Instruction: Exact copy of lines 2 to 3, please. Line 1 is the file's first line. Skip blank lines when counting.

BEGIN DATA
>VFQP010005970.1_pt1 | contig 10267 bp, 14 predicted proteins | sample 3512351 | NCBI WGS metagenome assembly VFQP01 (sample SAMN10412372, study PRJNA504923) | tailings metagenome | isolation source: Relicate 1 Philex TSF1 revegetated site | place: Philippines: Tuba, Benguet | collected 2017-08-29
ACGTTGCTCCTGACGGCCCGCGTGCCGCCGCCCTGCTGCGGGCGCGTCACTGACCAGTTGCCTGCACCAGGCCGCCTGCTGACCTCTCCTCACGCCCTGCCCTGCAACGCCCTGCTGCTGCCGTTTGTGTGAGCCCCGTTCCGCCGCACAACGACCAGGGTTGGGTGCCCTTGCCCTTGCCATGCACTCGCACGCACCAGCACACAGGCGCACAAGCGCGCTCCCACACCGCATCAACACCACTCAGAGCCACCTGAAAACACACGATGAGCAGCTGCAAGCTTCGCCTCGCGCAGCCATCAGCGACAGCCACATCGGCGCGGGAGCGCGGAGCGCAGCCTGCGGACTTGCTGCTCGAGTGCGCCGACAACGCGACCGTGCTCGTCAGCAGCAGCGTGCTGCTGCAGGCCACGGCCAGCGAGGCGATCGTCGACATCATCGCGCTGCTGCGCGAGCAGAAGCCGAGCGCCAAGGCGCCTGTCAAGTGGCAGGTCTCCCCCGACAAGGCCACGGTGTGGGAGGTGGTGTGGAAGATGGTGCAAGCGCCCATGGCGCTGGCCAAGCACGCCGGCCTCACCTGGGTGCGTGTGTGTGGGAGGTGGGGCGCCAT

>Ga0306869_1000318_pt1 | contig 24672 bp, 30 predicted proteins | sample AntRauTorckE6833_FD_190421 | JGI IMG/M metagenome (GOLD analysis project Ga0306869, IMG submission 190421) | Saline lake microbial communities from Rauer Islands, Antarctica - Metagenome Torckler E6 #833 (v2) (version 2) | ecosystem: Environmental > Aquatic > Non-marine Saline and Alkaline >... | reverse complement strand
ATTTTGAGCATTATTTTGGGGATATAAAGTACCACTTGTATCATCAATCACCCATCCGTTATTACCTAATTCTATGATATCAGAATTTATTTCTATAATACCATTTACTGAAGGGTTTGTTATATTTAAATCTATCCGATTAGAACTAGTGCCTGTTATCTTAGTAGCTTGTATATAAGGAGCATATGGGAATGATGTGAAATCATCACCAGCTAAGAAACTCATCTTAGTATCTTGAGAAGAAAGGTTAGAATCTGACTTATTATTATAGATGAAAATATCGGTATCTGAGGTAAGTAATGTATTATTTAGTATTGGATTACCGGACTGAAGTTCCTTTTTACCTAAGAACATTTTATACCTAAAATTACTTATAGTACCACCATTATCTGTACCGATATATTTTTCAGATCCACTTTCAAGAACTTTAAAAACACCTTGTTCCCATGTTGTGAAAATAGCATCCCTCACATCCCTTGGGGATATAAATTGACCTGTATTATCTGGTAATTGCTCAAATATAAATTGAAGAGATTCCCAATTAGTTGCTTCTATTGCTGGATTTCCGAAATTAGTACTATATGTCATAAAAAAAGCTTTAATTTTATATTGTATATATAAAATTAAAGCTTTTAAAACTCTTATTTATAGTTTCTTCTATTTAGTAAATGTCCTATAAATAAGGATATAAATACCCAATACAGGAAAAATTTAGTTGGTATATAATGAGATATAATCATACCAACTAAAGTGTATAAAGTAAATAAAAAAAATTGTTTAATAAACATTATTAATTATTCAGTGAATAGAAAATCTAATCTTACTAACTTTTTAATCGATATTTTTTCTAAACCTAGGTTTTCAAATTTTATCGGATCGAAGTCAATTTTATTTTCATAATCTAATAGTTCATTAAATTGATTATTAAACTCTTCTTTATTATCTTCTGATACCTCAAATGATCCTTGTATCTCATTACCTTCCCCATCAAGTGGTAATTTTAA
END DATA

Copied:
ACGTTGCTCCTGACGGCCCGCGTGCCGCCGCCCTGCTGCGGGCGCGTCACTGACCAGTTGCCTGCACCAGGCCGCCTGCTGACCTCTCCTCACGCCCTGCCCTGCAACGCCCTGCTGCTGCCGTTTGTGTGAGCCCCGTTCCGCCGCACAACGACCAGGGTTGGGTGCCCTTGCCCTTGCCATGCACTCGCACGCACCAGCACACAGGCGCACAAGCGCGCTCCCACACCGCATCAACACCACTCAGAGCCACCTGAAAACACACGATGAGCAGCTGCAAGCTTCGCCTCGCGCAGCCATCAGCGACAGCCACATCGGCGCGGGAGCGCGGAGCGCAGCCTGCGGACTTGCTGCTCGAGTGCGCCGACAACGCGACCGTGCTCGTCAGCAGCAGCGTGCTGCTGCAGGCCACGGCCAGCGAGGCGATCGTCGACATCATCGCGCTGCTGCGCGAGCAGAAGCCGAGCGCCAAGGCGCCTGTCAAGTGGCAGGTCTCCCCCGACAAGGCCACGGTGTGGGAGGTGGTGTGGAAGATGGTGCAAGCGCCCATGGCGCTGGCCAAGCACGCCGGCCTCACCTGGGTGCGTGTGTGTGGGAGGTGGGGCGCCAT

>Ga0306869_1000318_pt1 | contig 24672 bp, 30 predicted proteins | sample AntRauTorckE6833_FD_190421 | JGI IMG/M metagenome (GOLD analysis project Ga0306869, IMG submission 190421) | Saline lake microbial communities from Rauer Islands, Antarctica - Metagenome Torckler E6 #833 (v2) (version 2) | ecosystem: Environmental > Aquatic > Non-marine Saline and Alkaline >... | reverse complement strand